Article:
What Is Hepatic Encephalopathy (Short Explanation)?
Hepatic encephalopathy refers to the changes in the brain that occur in patients with advanced acute or chronic liver disease. If liver cells are damaged, certain substances that are normally cleansed from the blood by the healthy liver are not removed (ammonia mainly, and other toxins). A patient with chronic hepatic encephalopathy may develop progressive loss of memory, disorientation, untidiness, and muscular tremors, leading to a form of chronic dementia. The ingestion of protein invariably aggravates these symptoms.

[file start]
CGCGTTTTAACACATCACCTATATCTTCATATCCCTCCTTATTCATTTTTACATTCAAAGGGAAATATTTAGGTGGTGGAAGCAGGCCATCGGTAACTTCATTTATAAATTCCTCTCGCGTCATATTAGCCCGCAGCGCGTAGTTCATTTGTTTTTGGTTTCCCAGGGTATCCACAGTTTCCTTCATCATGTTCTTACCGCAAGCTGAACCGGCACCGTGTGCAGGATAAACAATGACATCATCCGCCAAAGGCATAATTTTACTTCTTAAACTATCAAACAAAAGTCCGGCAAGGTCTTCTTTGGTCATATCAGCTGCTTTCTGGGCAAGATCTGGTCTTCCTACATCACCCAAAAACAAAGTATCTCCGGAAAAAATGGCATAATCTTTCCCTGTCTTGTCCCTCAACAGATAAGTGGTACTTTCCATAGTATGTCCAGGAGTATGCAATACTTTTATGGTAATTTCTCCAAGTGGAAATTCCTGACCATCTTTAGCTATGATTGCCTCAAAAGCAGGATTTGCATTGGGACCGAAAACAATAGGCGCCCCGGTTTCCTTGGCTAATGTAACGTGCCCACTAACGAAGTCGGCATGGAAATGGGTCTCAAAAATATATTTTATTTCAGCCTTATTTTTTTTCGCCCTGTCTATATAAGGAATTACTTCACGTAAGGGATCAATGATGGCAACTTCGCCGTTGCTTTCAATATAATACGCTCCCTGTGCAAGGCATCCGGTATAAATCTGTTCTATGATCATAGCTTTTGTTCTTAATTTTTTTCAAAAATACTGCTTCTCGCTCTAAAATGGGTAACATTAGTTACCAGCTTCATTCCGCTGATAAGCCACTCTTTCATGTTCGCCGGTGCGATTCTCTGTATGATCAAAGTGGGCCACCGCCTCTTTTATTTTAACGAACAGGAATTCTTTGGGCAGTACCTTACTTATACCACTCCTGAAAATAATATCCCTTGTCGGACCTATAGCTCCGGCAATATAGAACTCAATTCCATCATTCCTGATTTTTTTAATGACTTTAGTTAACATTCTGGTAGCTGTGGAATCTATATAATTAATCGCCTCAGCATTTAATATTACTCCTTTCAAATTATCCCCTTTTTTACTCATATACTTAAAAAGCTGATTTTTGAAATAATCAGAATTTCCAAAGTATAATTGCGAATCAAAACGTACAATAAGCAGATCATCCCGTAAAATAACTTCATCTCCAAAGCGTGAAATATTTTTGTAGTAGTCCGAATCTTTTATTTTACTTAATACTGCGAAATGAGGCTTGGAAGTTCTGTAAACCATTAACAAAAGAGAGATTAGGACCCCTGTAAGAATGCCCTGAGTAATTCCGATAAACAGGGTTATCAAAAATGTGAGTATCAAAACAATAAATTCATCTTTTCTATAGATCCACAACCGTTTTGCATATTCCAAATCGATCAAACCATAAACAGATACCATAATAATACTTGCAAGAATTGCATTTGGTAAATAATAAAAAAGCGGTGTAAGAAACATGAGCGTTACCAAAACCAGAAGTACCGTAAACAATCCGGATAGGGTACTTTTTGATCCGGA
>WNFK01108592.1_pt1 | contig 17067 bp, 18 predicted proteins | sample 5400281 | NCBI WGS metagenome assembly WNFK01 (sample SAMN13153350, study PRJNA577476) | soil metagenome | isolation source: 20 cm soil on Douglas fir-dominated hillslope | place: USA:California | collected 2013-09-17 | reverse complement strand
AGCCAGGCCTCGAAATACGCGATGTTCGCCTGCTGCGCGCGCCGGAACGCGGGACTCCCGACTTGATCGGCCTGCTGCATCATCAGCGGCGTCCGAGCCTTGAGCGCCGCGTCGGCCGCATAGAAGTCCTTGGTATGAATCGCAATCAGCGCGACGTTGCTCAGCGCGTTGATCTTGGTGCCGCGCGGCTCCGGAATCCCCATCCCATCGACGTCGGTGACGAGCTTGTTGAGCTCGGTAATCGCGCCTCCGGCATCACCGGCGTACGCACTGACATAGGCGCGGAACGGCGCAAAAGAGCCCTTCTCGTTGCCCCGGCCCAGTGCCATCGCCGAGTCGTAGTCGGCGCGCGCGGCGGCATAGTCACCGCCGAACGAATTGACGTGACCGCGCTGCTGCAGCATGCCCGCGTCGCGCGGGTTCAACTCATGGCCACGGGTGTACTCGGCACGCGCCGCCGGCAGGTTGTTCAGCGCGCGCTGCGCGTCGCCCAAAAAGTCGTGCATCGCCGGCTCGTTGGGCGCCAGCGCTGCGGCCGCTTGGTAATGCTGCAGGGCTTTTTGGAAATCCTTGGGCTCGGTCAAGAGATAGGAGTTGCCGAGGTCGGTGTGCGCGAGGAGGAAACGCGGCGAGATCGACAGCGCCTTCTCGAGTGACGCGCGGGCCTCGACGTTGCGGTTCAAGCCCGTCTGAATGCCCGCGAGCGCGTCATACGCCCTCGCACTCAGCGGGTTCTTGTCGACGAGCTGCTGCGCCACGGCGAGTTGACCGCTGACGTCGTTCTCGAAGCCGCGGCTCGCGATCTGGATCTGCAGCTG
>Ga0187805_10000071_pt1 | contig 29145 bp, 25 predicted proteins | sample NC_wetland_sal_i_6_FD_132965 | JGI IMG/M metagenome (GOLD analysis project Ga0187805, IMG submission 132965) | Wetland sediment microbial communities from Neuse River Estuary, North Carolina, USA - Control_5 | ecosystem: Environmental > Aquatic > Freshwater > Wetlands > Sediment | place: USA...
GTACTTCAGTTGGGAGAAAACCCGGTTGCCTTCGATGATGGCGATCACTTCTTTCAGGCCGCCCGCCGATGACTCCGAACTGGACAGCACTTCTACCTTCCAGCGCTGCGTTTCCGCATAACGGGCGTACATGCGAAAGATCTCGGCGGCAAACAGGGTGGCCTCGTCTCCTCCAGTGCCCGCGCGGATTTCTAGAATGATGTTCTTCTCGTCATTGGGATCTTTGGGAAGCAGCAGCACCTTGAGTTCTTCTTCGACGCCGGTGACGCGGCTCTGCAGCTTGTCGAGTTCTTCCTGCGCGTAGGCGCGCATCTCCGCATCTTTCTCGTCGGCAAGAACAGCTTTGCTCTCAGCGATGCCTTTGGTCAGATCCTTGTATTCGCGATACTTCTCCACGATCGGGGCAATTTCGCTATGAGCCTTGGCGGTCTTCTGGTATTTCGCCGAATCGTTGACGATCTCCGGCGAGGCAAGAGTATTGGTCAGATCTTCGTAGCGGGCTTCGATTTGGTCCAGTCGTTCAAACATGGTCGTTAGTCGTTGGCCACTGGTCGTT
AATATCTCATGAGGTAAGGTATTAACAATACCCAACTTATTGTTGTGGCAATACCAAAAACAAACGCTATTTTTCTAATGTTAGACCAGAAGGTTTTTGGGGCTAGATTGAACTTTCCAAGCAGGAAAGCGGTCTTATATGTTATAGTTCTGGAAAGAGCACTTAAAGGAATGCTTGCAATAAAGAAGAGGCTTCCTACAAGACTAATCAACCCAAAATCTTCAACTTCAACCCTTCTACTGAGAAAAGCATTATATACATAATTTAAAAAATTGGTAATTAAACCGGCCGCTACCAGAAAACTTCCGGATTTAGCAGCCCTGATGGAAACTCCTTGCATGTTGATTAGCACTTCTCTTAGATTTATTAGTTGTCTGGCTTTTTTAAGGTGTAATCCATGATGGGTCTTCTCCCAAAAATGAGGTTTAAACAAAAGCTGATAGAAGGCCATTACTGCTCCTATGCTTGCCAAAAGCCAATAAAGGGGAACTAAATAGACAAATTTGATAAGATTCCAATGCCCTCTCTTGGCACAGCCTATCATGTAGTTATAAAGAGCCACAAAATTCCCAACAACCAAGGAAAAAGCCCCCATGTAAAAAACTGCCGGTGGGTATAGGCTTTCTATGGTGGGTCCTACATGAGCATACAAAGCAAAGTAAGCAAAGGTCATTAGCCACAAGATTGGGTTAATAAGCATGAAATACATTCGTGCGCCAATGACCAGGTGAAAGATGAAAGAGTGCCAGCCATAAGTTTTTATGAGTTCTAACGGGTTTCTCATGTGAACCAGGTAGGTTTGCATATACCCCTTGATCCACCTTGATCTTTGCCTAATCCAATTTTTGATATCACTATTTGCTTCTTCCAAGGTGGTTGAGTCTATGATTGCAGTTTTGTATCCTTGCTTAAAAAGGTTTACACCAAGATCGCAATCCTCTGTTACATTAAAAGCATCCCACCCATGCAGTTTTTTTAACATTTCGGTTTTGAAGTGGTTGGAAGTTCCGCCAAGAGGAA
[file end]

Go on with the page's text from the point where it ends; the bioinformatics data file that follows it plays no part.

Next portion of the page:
The treatment of hepatic encephalopathy involves, first, the removal of all drugs that require detoxification in the liver and, second, the reduction of the intake of protein. Restricting the amount of protein in the diet will generally lower the levels of amino acids and ammonia in the bloodstream and brain. Most physicians advise their patients with this condition to eat only about 40 grams of protein a day, and will prescribe lactulose or neomycin to lower amino acid production. Non-meat proteins, such as those found in vegetables and milk, are preferred. Certain amino acids are used in treatment, since they are considered less likely to cause mental impairment. A dietary supplement rich in these amino acids is used at many liver treatment centers.